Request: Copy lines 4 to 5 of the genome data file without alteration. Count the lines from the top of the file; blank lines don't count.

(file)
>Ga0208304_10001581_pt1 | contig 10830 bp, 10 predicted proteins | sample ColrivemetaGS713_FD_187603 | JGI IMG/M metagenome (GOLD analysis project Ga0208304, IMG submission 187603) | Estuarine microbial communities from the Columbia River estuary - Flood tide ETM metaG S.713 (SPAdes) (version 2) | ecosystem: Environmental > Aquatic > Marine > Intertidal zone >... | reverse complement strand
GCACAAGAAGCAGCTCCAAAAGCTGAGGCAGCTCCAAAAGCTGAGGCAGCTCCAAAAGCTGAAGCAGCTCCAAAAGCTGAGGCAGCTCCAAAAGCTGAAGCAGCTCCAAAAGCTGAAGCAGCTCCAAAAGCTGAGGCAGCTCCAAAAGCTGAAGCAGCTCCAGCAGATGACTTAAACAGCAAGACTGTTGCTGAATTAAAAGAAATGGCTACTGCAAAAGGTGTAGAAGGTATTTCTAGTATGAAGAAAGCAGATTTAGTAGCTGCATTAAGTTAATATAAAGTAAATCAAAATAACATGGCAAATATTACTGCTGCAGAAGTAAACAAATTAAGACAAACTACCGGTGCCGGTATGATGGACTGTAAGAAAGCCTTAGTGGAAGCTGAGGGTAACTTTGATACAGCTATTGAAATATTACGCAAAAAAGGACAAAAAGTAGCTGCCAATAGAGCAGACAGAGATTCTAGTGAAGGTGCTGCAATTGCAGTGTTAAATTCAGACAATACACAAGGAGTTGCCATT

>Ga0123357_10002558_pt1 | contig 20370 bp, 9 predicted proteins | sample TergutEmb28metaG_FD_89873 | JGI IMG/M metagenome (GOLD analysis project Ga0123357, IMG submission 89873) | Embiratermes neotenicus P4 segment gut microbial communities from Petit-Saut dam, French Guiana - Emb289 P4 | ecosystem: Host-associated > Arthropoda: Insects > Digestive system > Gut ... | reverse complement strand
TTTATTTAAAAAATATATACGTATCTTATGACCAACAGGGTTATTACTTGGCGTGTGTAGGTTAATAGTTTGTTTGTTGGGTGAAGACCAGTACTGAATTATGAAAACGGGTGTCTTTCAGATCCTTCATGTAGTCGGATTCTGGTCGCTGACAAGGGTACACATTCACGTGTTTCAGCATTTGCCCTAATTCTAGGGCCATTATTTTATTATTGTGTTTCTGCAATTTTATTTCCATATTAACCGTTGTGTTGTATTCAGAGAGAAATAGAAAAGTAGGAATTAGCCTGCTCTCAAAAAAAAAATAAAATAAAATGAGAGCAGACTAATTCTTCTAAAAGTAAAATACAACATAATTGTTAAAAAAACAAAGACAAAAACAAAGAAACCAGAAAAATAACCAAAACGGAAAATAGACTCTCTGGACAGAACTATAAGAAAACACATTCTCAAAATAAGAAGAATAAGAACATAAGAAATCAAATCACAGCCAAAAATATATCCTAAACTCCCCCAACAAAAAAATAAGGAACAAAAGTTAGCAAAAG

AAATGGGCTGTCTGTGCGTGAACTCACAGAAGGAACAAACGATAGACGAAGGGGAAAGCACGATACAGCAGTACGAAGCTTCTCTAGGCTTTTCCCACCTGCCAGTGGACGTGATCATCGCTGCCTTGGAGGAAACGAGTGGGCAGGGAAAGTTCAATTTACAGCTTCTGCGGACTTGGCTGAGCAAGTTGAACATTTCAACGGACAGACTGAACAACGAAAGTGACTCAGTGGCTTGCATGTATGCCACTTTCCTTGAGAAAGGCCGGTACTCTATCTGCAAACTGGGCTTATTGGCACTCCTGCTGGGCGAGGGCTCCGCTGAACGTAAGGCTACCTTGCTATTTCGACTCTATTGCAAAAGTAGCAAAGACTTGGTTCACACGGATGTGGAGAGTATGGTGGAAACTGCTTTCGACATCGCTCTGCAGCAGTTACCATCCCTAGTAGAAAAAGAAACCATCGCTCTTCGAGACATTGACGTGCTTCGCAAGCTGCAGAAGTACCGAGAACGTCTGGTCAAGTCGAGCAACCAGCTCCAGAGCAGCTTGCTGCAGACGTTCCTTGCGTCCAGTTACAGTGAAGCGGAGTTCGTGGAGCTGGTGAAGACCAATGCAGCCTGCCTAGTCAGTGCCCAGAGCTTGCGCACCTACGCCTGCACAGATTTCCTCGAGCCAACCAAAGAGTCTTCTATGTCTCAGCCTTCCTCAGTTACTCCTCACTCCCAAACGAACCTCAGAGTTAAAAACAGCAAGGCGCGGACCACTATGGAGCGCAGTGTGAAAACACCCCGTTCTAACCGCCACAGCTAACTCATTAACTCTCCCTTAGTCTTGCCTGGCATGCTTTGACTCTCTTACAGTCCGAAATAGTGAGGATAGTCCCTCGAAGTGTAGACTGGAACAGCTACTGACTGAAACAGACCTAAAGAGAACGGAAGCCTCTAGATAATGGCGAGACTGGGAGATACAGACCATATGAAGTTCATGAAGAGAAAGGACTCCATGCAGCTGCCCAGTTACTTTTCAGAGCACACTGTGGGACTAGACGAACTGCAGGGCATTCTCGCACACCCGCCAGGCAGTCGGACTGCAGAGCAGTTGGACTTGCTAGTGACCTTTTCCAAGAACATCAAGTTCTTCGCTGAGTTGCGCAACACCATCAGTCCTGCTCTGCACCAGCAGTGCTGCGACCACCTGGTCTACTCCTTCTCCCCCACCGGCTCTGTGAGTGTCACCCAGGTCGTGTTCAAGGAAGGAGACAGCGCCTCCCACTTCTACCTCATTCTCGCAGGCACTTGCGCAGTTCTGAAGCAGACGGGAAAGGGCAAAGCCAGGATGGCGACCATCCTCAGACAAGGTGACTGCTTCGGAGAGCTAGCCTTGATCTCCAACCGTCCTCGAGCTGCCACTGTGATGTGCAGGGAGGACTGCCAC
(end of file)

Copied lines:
TTTATTTAAAAAATATATACGTATCTTATGACCAACAGGGTTATTACTTGGCGTGTGTAGGTTAATAGTTTGTTTGTTGGGTGAAGACCAGTACTGAATTATGAAAACGGGTGTCTTTCAGATCCTTCATGTAGTCGGATTCTGGTCGCTGACAAGGGTACACATTCACGTGTTTCAGCATTTGCCCTAATTCTAGGGCCATTATTTTATTATTGTGTTTCTGCAATTTTATTTCCATATTAACCGTTGTGTTGTATTCAGAGAGAAATAGAAAAGTAGGAATTAGCCTGCTCTCAAAAAAAAAATAAAATAAAATGAGAGCAGACTAATTCTTCTAAAAGTAAAATACAACATAATTGTTAAAAAAACAAAGACAAAAACAAAGAAACCAGAAAAATAACCAAAACGGAAAATAGACTCTCTGGACAGAACTATAAGAAAACACATTCTCAAAATAAGAAGAATAAGAACATAAGAAATCAAATCACAGCCAAAAATATATCCTAAACTCCCCCAACAAAAAAATAAGGAACAAAAGTTAGCAAAAG

AAATGGGCTGTCTGTGCGTGAACTCACAGAAGGAACAAACGATAGACGAAGGGGAAAGCACGATACAGCAGTACGAAGCTTCTCTAGGCTTTTCCCACCTGCCAGTGGACGTGATCATCGCTGCCTTGGAGGAAACGAGTGGGCAGGGAAAGTTCAATTTACAGCTTCTGCGGACTTGGCTGAGCAAGTTGAACATTTCAACGGACAGACTGAACAACGAAAGTGACTCAGTGGCTTGCATGTATGCCACTTTCCTTGAGAAAGGCCGGTACTCTATCTGCAAACTGGGCTTATTGGCACTCCTGCTGGGCGAGGGCTCCGCTGAACGTAAGGCTACCTTGCTATTTCGACTCTATTGCAAAAGTAGCAAAGACTTGGTTCACACGGATGTGGAGAGTATGGTGGAAACTGCTTTCGACATCGCTCTGCAGCAGTTACCATCCCTAGTAGAAAAAGAAACCATCGCTCTTCGAGACATTGACGTGCTTCGCAAGCTGCAGAAGTACCGAGAACGTCTGGTCAAGTCGAGCAACCAGCTCCAGAGCAGCTTGCTGCAGACGTTCCTTGCGTCCAGTTACAGTGAAGCGGAGTTCGTGGAGCTGGTGAAGACCAATGCAGCCTGCCTAGTCAGTGCCCAGAGCTTGCGCACCTACGCCTGCACAGATTTCCTCGAGCCAACCAAAGAGTCTTCTATGTCTCAGCCTTCCTCAGTTACTCCTCACTCCCAAACGAACCTCAGAGTTAAAAACAGCAAGGCGCGGACCACTATGGAGCGCAGTGTGAAAACACCCCGTTCTAACCGCCACAGCTAACTCATTAACTCTCCCTTAGTCTTGCCTGGCATGCTTTGACTCTCTTACAGTCCGAAATAGTGAGGATAGTCCCTCGAAGTGTAGACTGGAACAGCTACTGACTGAAACAGACCTAAAGAGAACGGAAGCCTCTAGATAATGGCGAGACTGGGAGATACAGACCATATGAAGTTCATGAAGAGAAAGGACTCCATGCAGCTGCCCAGTTACTTTTCAGAGCACACTGTGGGACTAGACGAACTGCAGGGCATTCTCGCACACCCGCCAGGCAGTCGGACTGCAGAGCAGTTGGACTTGCTAGTGACCTTTTCCAAGAACATCAAGTTCTTCGCTGAGTTGCGCAACACCATCAGTCCTGCTCTGCACCAGCAGTGCTGCGACCACCTGGTCTACTCCTTCTCCCCCACCGGCTCTGTGAGTGTCACCCAGGTCGTGTTCAAGGAAGGAGACAGCGCCTCCCACTTCTACCTCATTCTCGCAGGCACTTGCGCAGTTCTGAAGCAGACGGGAAAGGGCAAAGCCAGGATGGCGACCATCCTCAGACAAGGTGACTGCTTCGGAGAGCTAGCCTTGATCTCCAACCGTCCTCGAGCTGCCACTGTGATGTGCAGGGAGGACTGCCAC